dadt, unprofessional conduct, gay blog, gay news

“Unprofessional Conduct” Is The New DADT

dadt, unprofessional conduct, gay blog, gay news
The Vampire Diaries will get you discharged!

Navy Petty Officer Stephen Jones, stationed at the Naval Nuclear Power Training Command in Charleston, South Carolina, is being discharged from the military after he fell asleep in his bunk with a fellow officer.

The two reportedly fell asleep after watching the CW’s Vampire Diaries in their boxer shorts, which admittedly sounds pretty gay. When Jones’ bunkmate returned to their room that night, the two awoke and the sleeping friend left immediately. Jones’ bunkmate alerted their superior officers of the sleepover, and not the Navy is proceeding with discharging him.

But I thought Don’t Ask Don’t Tell was killed by Congress? Yes and no, really. Congress voted to repeal the military rule, but it has yet to take full effect. The worrisome and very telling thing here though is that the Navy isn’t using DADT to push out this soldier. Instead, the Navy is citing its rules about “unprofessional conduct.”

CNN reports:

“It is a violation of the Command Instruction for sailors to act unprofessionally in the barracks. It is considered unprofessional conduct to share the same bed in Navy barracks,” said Thomas Dougan, a spokesman for the Naval Nuclear Power Training Command.

Jones, who claims nothing sexual happened, said they were both clothed, him in pajama pants and a white t-shirt and McGee in boxers, and that two were not under the covers together. Jones was lying above the covers while McGee lay below.

Jones’ roommate, who was uncomfortable by what he saw, according to Myers, Jones’ attorney, moved out of the room a day later and reported the incident to command officials. An investigation was launched, ending with the Command attempting to punish Jones and McGee by a “Captain’s Mast,” a non-judicial procedure meant to avoid a court martial.

“I’m not pleading guilty to something that I didn’t do. I did not commit a crime,” said Jones. “I am the type of person that takes responsibility for my actions. If I break a rule, I take my punishment. And I know I did not break any rules.” Myers also said he is adamant that no crime was committed.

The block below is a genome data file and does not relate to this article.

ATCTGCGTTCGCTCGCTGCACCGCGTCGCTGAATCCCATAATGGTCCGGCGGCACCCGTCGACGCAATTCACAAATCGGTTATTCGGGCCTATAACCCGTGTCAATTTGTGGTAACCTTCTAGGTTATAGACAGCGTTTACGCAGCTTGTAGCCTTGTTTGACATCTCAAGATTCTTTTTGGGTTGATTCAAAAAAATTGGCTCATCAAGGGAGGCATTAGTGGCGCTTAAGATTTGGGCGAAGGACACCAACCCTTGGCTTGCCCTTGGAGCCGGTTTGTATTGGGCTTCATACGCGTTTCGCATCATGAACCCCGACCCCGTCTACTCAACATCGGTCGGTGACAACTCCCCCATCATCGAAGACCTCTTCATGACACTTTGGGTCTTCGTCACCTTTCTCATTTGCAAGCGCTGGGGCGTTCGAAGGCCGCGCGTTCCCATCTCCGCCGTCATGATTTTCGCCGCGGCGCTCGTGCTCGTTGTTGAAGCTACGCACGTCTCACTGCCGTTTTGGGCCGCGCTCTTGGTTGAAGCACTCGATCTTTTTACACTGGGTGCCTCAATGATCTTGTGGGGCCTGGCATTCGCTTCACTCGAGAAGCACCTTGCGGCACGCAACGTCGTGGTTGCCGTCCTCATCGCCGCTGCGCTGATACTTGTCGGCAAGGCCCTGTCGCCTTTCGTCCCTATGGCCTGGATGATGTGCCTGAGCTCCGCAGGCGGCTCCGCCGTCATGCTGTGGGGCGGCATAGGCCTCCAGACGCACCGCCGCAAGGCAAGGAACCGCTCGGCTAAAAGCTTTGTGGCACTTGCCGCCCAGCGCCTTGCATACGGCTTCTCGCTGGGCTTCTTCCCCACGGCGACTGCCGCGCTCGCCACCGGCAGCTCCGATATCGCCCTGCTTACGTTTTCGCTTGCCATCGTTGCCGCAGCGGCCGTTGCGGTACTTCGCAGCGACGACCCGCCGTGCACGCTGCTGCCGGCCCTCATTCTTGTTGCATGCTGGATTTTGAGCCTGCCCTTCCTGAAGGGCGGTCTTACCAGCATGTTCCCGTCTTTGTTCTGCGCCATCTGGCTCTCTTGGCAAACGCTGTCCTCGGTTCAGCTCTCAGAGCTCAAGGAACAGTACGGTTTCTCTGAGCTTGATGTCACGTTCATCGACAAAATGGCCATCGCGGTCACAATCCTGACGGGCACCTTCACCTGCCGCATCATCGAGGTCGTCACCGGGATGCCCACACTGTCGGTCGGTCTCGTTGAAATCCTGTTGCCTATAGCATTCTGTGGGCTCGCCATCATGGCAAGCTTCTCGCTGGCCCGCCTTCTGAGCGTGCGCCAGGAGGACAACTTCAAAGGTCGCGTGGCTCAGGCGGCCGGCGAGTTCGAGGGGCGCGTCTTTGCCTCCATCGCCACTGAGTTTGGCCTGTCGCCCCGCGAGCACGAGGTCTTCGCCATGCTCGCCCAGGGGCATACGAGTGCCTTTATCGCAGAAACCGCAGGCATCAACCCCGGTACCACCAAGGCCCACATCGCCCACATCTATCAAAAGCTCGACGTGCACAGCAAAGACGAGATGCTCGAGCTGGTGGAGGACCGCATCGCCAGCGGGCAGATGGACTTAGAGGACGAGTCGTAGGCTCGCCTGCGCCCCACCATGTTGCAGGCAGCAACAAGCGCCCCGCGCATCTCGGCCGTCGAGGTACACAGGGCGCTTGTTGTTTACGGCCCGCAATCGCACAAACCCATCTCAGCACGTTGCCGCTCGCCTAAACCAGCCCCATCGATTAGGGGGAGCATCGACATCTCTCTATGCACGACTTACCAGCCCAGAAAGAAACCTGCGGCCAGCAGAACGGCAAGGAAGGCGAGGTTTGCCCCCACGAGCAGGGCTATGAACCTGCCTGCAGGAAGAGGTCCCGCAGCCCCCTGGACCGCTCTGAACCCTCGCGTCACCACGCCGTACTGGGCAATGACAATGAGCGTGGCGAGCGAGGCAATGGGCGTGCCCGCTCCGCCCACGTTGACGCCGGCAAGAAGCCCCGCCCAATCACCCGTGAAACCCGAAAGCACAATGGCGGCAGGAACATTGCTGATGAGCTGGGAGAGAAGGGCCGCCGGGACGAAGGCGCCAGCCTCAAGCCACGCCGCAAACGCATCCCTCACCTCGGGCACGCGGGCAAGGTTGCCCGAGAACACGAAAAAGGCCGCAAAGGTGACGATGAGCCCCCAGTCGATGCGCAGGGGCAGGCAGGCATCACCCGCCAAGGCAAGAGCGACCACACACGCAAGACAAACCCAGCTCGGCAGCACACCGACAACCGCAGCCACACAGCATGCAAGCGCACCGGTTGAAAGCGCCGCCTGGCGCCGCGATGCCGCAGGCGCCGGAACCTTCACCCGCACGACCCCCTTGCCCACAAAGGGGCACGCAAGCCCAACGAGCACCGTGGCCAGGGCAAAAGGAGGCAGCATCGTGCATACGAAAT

“In the end, Jones was charged with falling asleep while watching a show on his computer while on his bed over the covers where another man under the covers was also sleeping. This is not a crime and never will be as there was and is no duty to avoid such a circumstance as a matter of laws,” said Myers in a statement sent to the Navy.

Jones and his lawyer charge that the Naval Command suspects Jones of being gay and wants to discharge him for that reason alone. “This Command suspects that Jones is a homosexual but has no proof. It cannot invoke ‘don’t ask, don’t tell’ because there is no homosexual conduct and there is no admission of homosexuality. Yet this homophobic Command is using its suspicions to reach the same result as though there were,” said Myers. “This is bigotry disguised as the rule of law.”

Jones would not comment on his sexual orientation saying, “that is my business and my business alone”.

How exactly is this any different from Don’t Ask Don’t Tell? Besides the part where Jones has neither told anyone he is gay, or been caught doing anything gay. In fact, this is worse!

Are you angry to hear about the Navy’s new excuse for discriminating against American soldiers?


  • Chris Marshall

    Double Standards…. Yeah When I was an E-6 we had the no four feet in bed policy, but I know for a fact that no one in my unit had an eye batted at them if that second pair was of a female. Thanks for the Post UB, this is why the SCOUS needs to handle this problem because our legislation and our “commander and chief” has clearly failed!

  • Anonymous

    I think the problem lies in enforcement. I think it’s interesting that the commentator below said that the rule is often not enforced when opposite-sex couples are concerned. Frequently, it’s not the rule itself, but how it is enforced that can violate fairness. Besides, why does anyone care how many people are in a bed when the soldiers are in their bunker? Rules like this one ought to be questioned and probably amended if they cannot be enforced with equality.

  • notmyrealname

    “Unprofessional Conduct” is not new, it’s been around as long as there has been “conduct” (in other words, forever).

  • Craig Slade

    I have to say as a GAY man who thinks we should be free to choose what we do. But, they disobeyed the rule. I do think the punishment is harsh but still they went against policy straight or gay, they’re there for a reason. I hope us gays do not push this out of context, as we have more important things to focus on that need the medias attention.

  • In my experience as a civilian & sometimes military chaser, the “Nukes” in the Navy are a very anti-gay bunch. If these guys had been in sonar school, I don’t know that there’d even be an issue.